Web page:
Midnight Special is Jeff Nichols’ fourth film, and is an obvious love letter to the imagination of Steven Spielberg. In a quiet but ominous opening, we witness two men, Lucas (Joel Edgerton) and Roy Tomlin (Michael Shannon), escorting a young boy, Alton (Jaeden Lieberher), out of their hotel room under the cover of darkness. We later learn that Alton, who is burdened with mystical powers, is Roy’s son, and the pair are fleeing from the cult that they used to belong to. Said cult bases its beliefs on the things that Alton says when he’s “speaking in tongues.” Meanwhile, the government want the trio because Alton’s “teachings” also happen to disclose official secrets.
As Nichols expertly guides the film towards its conclusion, he brings more elements of the story to the table, never promising to truly explain everything that you’re about to see. It’s a bold move, and Midnight Special’s ending is likely to leave some in the audience feeling cheated by its lack of finality. However, to pull at the threads of the end means that you miss the story as a whole.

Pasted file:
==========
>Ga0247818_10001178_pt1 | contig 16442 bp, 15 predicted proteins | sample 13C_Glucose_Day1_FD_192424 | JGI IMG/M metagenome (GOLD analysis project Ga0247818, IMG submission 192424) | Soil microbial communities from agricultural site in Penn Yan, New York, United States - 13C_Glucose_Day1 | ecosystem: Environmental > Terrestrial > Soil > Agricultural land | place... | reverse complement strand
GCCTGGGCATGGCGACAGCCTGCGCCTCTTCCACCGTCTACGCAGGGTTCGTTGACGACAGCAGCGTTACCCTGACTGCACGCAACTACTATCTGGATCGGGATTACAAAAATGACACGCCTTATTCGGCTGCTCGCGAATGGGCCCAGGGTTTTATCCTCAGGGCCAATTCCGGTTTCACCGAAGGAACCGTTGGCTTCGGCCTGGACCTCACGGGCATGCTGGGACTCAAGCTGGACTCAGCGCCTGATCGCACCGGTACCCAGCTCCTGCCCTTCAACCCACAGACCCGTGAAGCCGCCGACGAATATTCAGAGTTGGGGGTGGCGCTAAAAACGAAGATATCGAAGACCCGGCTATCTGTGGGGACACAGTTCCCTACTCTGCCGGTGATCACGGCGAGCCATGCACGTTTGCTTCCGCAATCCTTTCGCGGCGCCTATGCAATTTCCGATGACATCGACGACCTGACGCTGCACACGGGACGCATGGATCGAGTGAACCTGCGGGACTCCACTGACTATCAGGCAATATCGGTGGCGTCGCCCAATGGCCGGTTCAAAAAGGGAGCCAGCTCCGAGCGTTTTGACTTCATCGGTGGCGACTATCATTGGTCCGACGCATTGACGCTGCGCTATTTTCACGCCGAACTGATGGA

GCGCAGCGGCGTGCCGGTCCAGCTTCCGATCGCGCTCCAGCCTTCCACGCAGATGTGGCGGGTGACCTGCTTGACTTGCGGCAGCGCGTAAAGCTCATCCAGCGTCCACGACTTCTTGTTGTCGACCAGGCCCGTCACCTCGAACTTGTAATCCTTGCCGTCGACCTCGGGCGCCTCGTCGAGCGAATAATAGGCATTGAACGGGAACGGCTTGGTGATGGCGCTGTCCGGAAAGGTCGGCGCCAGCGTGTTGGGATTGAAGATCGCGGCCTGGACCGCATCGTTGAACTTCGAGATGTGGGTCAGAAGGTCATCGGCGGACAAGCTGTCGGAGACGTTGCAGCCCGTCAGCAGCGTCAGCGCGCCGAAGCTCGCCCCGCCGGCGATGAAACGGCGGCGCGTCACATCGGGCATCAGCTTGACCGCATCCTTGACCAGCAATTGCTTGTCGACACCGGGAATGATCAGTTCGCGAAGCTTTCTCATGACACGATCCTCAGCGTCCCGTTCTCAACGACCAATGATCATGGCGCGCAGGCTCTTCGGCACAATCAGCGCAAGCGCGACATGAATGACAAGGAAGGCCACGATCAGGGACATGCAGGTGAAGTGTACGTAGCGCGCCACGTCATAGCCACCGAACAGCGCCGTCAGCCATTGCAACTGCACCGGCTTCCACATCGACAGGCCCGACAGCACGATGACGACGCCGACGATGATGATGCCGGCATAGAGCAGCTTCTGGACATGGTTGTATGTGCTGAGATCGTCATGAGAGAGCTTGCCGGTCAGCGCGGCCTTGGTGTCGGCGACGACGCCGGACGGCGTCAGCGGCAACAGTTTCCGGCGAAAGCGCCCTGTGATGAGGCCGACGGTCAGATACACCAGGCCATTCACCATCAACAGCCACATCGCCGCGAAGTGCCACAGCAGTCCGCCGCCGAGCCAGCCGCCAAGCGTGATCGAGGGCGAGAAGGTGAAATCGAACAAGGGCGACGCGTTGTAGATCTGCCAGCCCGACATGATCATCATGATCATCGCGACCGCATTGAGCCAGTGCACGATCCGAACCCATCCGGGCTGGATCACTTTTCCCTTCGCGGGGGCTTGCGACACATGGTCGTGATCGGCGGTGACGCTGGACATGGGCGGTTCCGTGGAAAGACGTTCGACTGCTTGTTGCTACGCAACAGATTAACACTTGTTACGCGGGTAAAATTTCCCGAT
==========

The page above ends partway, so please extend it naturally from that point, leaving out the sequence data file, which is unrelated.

This is an emotive piece of sci-fi that at times feels like an allegory for the difficult decisions we make as a family, and the acceptance that we must have when we do. Alton’s otherworldly condition is shown to have the potential to kill him, but once his father, and later mother (Kirsten Dunst), decide what’s best for him, they’re basically undermined by religion and the government who seemingly know better. Perhaps this is over-analysing a film about a boy that can shoot lights from his eyes, but the film is so rich in depth that Nichols practically invites you to walk away with your own interpretations. Because Midnight Special will be damned if it’s going to explain everything to you.